A new towering landmark, Foley’s tallest structure at five stories, is now in place at the city’s downtown park.
With community leaders, city officials, children and other individuals looking on during different times of the day-long process, construction workers placed a 31-foot clock and bell tower on a concrete pedestal that will serve as the centerpiece to the city’sCentennial Plaza at Heritage Park.
“It’s history in the making,” said Foley Elementary Counselor Shannon Little, who was chaperoning a class of fourth-grade peer helpers. “I wanted them to be able to see this since this is going to be such a landmark.”
The memorial plaza, featuring the 52-foot tower, will be the center of the city’s celebration of it 100th anniversary of incorporation next year. A ceremony is planned at the site on Jan. 8.
The tower, purchased by the city for $167,900 in 2011 from the Cincinnati-based Verdin Co., features a 32-brass-bell carillon that can be programmed electronically to playthousands of songs. The nearly $600,000 project is expected to be complete in early December and will feature a landscaped plaza along with two stage areas and benches.
Gulf Shores-based Sandalwood Development was awarded a $421,345 contract in April to build the plaza at the park, near the intersection of Ala. 59 and U.S. 98.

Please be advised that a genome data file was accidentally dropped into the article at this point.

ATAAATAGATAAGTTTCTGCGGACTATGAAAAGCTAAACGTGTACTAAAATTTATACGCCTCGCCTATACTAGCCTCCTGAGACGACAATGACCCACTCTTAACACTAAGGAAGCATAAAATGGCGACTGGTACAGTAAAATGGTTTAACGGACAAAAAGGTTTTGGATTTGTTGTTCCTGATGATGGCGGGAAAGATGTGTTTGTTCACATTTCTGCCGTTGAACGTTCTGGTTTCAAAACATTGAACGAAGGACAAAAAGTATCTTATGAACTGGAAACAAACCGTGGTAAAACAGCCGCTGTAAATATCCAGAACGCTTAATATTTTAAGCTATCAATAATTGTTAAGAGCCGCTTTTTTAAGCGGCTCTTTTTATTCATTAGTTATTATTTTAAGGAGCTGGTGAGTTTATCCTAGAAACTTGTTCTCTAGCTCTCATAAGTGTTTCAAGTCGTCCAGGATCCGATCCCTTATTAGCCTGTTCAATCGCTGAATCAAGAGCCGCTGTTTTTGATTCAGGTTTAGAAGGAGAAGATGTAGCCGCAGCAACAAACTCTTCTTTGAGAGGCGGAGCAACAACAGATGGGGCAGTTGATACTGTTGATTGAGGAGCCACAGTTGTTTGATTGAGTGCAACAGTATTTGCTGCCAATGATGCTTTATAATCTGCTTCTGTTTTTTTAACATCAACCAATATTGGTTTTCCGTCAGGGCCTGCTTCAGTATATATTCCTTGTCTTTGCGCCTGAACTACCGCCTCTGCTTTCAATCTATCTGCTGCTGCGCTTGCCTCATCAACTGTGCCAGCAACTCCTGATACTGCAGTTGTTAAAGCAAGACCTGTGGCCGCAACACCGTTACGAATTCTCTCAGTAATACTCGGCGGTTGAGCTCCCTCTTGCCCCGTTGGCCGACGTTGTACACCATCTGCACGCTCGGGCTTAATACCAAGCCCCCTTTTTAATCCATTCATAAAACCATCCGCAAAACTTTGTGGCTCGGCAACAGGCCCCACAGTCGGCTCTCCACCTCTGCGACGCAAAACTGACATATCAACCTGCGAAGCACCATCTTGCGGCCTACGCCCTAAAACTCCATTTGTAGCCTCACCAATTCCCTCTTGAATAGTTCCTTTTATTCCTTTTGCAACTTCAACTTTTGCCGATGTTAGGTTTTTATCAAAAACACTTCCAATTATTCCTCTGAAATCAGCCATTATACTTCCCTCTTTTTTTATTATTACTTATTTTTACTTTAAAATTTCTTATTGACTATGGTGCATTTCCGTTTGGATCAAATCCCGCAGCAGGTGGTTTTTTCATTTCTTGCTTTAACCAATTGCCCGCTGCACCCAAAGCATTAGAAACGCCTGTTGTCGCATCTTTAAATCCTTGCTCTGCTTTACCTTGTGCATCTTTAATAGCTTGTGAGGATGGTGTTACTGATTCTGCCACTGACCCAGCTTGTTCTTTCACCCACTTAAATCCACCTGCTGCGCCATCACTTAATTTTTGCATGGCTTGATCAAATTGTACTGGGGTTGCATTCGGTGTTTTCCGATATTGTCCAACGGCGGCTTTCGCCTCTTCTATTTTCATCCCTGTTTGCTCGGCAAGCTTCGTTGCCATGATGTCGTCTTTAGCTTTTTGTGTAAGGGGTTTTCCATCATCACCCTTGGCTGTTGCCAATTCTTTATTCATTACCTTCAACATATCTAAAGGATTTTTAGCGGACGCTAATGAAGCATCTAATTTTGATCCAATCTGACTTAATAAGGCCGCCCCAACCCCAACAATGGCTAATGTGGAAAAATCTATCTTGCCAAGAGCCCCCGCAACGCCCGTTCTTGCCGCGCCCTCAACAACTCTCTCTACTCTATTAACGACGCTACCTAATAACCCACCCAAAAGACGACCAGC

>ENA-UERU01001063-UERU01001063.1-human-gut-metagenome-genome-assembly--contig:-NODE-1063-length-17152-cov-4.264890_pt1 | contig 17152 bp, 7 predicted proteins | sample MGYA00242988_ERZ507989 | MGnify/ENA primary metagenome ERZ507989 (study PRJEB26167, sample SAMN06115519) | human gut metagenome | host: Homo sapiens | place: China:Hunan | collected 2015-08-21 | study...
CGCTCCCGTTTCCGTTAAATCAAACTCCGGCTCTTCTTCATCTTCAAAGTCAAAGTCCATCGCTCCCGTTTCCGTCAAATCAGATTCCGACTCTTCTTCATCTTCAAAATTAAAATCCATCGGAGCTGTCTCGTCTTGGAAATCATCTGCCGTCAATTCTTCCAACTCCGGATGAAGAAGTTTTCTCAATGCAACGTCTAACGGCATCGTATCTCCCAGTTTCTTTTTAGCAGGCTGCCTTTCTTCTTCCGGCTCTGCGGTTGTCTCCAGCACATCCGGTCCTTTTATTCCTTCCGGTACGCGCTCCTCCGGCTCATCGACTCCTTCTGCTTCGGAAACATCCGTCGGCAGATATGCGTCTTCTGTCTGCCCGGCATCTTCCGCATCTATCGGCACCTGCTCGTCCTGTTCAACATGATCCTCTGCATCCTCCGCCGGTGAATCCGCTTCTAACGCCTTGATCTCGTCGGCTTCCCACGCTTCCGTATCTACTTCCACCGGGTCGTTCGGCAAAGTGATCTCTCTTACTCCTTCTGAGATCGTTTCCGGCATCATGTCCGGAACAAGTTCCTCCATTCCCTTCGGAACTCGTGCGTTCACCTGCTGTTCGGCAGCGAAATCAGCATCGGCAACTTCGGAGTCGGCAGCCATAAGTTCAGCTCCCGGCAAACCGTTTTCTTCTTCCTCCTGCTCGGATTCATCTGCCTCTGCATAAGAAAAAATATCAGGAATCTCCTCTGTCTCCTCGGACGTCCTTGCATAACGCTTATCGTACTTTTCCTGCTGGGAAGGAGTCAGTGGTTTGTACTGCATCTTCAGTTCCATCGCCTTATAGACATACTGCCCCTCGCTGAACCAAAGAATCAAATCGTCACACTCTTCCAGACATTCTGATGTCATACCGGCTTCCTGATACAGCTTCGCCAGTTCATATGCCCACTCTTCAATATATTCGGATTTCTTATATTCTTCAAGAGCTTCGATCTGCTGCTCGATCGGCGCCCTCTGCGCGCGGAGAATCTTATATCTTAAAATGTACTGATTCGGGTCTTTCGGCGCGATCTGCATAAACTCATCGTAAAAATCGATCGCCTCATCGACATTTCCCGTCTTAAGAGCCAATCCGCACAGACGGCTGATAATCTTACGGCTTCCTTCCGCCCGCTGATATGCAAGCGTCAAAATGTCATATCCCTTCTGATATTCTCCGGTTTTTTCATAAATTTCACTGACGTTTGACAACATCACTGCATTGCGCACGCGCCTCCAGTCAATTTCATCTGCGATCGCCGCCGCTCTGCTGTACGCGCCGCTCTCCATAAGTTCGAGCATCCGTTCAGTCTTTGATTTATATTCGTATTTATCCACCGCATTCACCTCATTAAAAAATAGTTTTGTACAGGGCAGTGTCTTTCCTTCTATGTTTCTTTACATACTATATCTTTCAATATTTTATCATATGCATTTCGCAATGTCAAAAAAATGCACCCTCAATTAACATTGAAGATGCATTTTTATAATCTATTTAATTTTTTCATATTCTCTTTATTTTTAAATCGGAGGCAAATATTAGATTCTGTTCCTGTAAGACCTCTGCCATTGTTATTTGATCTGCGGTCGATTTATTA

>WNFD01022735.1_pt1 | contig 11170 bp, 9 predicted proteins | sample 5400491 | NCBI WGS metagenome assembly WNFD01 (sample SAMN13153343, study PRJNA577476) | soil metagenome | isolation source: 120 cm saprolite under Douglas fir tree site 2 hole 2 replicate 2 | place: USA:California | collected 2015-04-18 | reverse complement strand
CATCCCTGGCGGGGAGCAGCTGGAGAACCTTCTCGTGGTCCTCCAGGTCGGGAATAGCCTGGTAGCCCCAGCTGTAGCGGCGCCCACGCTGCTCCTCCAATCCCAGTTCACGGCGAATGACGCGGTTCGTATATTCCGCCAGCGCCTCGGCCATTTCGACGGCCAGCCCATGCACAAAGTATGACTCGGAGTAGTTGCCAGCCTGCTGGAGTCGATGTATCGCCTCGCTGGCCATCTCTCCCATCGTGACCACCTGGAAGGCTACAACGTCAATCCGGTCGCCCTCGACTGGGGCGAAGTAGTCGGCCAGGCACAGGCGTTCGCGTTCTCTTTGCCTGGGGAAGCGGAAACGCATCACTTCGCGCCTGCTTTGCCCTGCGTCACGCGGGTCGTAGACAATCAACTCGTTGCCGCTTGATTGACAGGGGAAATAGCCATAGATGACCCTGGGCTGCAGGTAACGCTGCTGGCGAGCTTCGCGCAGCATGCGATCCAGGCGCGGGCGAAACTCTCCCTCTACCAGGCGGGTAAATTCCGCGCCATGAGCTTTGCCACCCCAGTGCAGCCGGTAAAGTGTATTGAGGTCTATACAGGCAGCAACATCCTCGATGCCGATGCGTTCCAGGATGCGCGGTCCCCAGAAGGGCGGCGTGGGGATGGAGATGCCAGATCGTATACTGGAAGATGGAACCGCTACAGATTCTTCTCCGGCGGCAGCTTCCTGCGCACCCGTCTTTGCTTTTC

JaNay Dawson, who chaired the centennial committee’s finance board, said about $230,000 was raised for the joint project with the city.
When the campaign began, Dawson said it was the beginning of the economic downturn and she expected the effort to be laborious and, perhaps, a long process.
“But typical of the community of Foley and its members and longtime families, they were all so excited about this project and about the opportunity,” Dawson said. “They responded almost immediately and through the process of raising funds for the structure and the bells, they just remained steady until we got to the point where we raised our share.”
Looking at the tower being raised off the ground Thursday morning, Dawson said she wished everybody who contributed to the project — such as those who bought personalized brick pavers and cast stone pavers — could stand around it and marvel at what was accomplished.
“I can’t say how happy I am about it,” Dawson said. “And I’m so glad to have the kids are here because I think it’s important that we teach our children our history about the kind of people who worked through the hard times and are still here today, still working to keep the Foley community a safe and wonderful place with a small-town feel where everybody wants to raise their children.”
The process of raising the clock tower took most of the day but about 2 p.m. it was finally standing tall over the city. An hour later as the crane hoisted a small roof on top of the tower, plaza architect Sted McCullough and landscape designer Chad Watkins watched over the project like proud fathers.
“It’s exciting,” McCullough said. “A lot of people worked hard on this so it’s fun to see it happen. We’re just fortunate to be part of the team.”
Watkins agreed. “It’s been three solid years in the making,” he said. “It’s pretty nice to top it off the way the day’s been and it’s only going to keep getting better because we’re not done yet.”